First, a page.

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Critical Perspectives on Racial and Ethnic Differences in Health in Late Life 13 Cumulative Psychosocial Risks and Resilience: A Conceptual Perspective on Ethnic Health Disparities in Late Life Hector F. Myers and Wei-Chin Hwang Over the past decade, concern has been growing about society’s ability to meet the mental health needs of elderly Americans in certain racial/ethnic groups. This issue has become particularly salient given the rapid increase in the U.S. elderly population. In fact, between the years of 1990 and 2000, the elderly population in the United States increased 12 percent, and elderly Americans currently comprise 12.4 percent of the U.S. population (U.S. Census Bureau, 2001). Moreover, the population of racial/ethnic elderly is estimated to be increasing at a faster rate than that of whites (Ruiz, 1995). Despite these concerns, relatively little attention have been given to studying the mental health needs of aging ethnic minorities. In this chapter, we review the extant literature on ethnic disparities in mental health in late life, using depression as an illustrative disorder. We discuss methodological and conceptual gaps in the literature, and we review available clinical and epidemiological evidence. Moreover, we provide a conceptual framework for understanding the relationships among ethnicity, age, and well-being for elderly minority populations. Specifically, we present a biopsychosocial model of cumulative psychological and physical vulnerability and resilience in later life in which chronic stress burden and psychosocial resources for coping are hypothesized as playing a significant role in accounting for ethnic disparities in mental health. Implications and suggestions for future research are discussed. AGING AND DEPRESSION Because of a number of conceptual, diagnostic, and methodological challenges in studying depression in the elderly, findings from research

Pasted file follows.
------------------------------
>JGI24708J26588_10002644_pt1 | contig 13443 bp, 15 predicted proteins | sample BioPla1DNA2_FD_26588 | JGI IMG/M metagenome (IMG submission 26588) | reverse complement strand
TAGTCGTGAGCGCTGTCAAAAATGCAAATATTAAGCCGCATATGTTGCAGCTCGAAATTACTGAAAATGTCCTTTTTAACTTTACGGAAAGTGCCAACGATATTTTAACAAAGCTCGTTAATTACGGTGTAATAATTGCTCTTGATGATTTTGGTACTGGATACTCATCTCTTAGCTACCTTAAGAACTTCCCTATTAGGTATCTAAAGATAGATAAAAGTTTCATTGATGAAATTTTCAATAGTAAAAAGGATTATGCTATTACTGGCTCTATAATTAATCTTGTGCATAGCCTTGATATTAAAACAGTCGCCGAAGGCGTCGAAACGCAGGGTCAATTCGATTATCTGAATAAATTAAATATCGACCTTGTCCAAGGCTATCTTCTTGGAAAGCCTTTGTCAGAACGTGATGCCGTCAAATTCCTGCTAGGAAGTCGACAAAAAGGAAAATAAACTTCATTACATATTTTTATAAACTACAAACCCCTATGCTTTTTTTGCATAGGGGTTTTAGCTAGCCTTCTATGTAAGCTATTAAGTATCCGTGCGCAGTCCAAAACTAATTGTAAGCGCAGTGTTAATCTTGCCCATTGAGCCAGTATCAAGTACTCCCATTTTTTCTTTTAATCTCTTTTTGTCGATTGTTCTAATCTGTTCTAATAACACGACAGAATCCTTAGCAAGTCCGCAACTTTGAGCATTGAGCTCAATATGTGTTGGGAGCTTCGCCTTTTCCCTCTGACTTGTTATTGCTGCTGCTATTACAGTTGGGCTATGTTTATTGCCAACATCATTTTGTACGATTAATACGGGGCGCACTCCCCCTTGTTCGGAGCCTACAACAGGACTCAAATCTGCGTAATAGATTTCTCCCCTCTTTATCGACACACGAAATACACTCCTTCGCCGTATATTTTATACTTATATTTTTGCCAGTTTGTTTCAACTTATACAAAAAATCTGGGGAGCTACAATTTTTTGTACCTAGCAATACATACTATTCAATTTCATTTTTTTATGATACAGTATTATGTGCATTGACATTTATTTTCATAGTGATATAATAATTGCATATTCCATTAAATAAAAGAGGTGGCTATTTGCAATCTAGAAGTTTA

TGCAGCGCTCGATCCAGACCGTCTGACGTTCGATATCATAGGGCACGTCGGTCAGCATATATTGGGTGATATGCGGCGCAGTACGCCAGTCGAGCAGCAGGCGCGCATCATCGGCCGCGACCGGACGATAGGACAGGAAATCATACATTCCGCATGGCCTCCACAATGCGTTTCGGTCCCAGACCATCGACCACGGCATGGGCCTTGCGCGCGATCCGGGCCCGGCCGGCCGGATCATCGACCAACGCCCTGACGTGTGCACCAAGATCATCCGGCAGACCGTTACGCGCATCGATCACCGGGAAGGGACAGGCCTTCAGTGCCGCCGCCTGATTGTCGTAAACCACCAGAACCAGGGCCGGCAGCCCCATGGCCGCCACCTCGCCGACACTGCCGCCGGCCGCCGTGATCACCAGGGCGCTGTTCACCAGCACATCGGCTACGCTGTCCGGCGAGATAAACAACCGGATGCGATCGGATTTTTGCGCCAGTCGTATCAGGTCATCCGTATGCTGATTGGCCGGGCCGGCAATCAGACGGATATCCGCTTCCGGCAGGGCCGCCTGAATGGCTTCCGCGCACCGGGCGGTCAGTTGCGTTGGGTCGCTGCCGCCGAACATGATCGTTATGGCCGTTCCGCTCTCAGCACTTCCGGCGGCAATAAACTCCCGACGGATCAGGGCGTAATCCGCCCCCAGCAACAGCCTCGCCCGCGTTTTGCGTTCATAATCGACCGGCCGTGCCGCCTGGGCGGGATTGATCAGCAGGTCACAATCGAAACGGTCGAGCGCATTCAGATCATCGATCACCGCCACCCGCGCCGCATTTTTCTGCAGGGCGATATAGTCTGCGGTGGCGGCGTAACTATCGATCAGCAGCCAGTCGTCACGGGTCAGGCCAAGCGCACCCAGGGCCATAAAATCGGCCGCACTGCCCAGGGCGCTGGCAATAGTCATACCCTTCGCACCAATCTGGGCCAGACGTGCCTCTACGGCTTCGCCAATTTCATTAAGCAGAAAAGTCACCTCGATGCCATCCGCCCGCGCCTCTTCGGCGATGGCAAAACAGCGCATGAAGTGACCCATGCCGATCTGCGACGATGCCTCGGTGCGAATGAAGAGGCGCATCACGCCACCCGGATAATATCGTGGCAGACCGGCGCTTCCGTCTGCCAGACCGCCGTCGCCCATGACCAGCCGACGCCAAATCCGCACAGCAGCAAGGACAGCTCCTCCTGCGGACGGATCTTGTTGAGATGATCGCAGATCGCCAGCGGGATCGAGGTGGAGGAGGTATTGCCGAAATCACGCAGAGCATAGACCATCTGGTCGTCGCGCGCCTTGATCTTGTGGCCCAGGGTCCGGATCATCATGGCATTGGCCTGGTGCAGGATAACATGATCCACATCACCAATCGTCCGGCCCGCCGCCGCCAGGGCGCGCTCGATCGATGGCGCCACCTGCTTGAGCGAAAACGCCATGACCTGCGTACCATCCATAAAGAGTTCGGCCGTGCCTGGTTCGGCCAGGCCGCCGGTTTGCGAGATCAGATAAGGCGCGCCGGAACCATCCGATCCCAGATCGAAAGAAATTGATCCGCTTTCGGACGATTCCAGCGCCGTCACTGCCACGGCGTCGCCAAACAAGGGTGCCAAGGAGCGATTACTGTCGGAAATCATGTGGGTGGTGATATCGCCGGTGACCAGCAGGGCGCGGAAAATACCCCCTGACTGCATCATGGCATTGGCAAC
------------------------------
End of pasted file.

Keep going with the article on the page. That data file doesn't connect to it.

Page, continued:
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Critical Perspectives on Racial and Ethnic Differences in Health in Late Life studies have been mixed, with most studies reporting lower prevalence of depression in the elderly (Regier et al., 1988), and some studies showing higher prevalence (Blazer, Burchett, Service, and George, 1991). Similar trends in low prevalence of mood disorders among ethnic elders also have been reported (Weissman, Bruce, Leaf, Florio, and Holzer, 1991), with no significant overall differences between groups in the Epidemiological Catchment Area (ECA) study (George, Blazer, Winfield-Laird, Leaf, and Fischbach, 1988). It would seem that healthy, functioning older adults are at no greater risk for becoming depressed. Instead, age-related effects may be attributable to physical health problems, functional and cognitive disability, chronic illness, low social support, and financial difficulties (Blazer et al., 1991; Roberts, Kaplan, Shema, and Strawbridge, 1997a). Nevertheless, a number of methodological limitations may lead to underestimates in rates of depression in community studies. Karel (1997) noted that low prevalence rates of major depression among older adults may reflect (1) invalid measurement of depression in older adults (e.g., diagnostic difficulties, symptoms being misattributed to medical causes, symptom recall, and older adults being viewed as less likely to be functionally impaired by depressive symptoms), (2) sampling bias (e.g., older adults may have died, may be unable to participate due to illness and disability, and may be institutionalized or residing in community dwellings for the elderly), or (3) cohort effects due to sociocultural changes (i.e., rates of depression increase in cohorts born after World War II). Several studies have confirmed that rates of depression are increasing in the United States and worldwide (Cross-National Collaborative Group, 1992). In examining depression in the elderly, it is also important to distinguish between recurrent illness that began earlier in life and first onset illness that manifests itself in late life. Early onset depression has been associated with a more malignant course (Klein et al., 1999; Lewinsohn, Fenn, Stanton, and Franklin, 1986; Sorenson, Rutter, and Aneshensel, 1991), greater vulnerability to chronic life stress (Hammen, Davila, Brown, Gitlin, and Ellicott, 1992), greater psychiatric comorbidity (Kasch and Klein, 1996; Lewinsohn, Rohde, Seeley, and Fischer, 1991), and greater genetic liability (Klein, Taylor, Harding, and Dickstein, 1988; Lyons et al., 1998). Early disorder onset is also associated with greater family psychiatric burden, neuroticism, and dysfunctional past maternal relationships (Brodaty et al., 2001; Van den Berg et al., 2001). On the other hand, first episode of depression in later life is associated with greater medical disability, and decreased neuropsychological and psychophysiological functioning (Lewinsohn et al., 1991). Therefore, it is important to distinguish between depressive subgroups that may possess different etiological pathways: (1) those with early onset and longstanding psychobiological and familial vulnerability, who carry this risk for recurrence into old age; (2) those who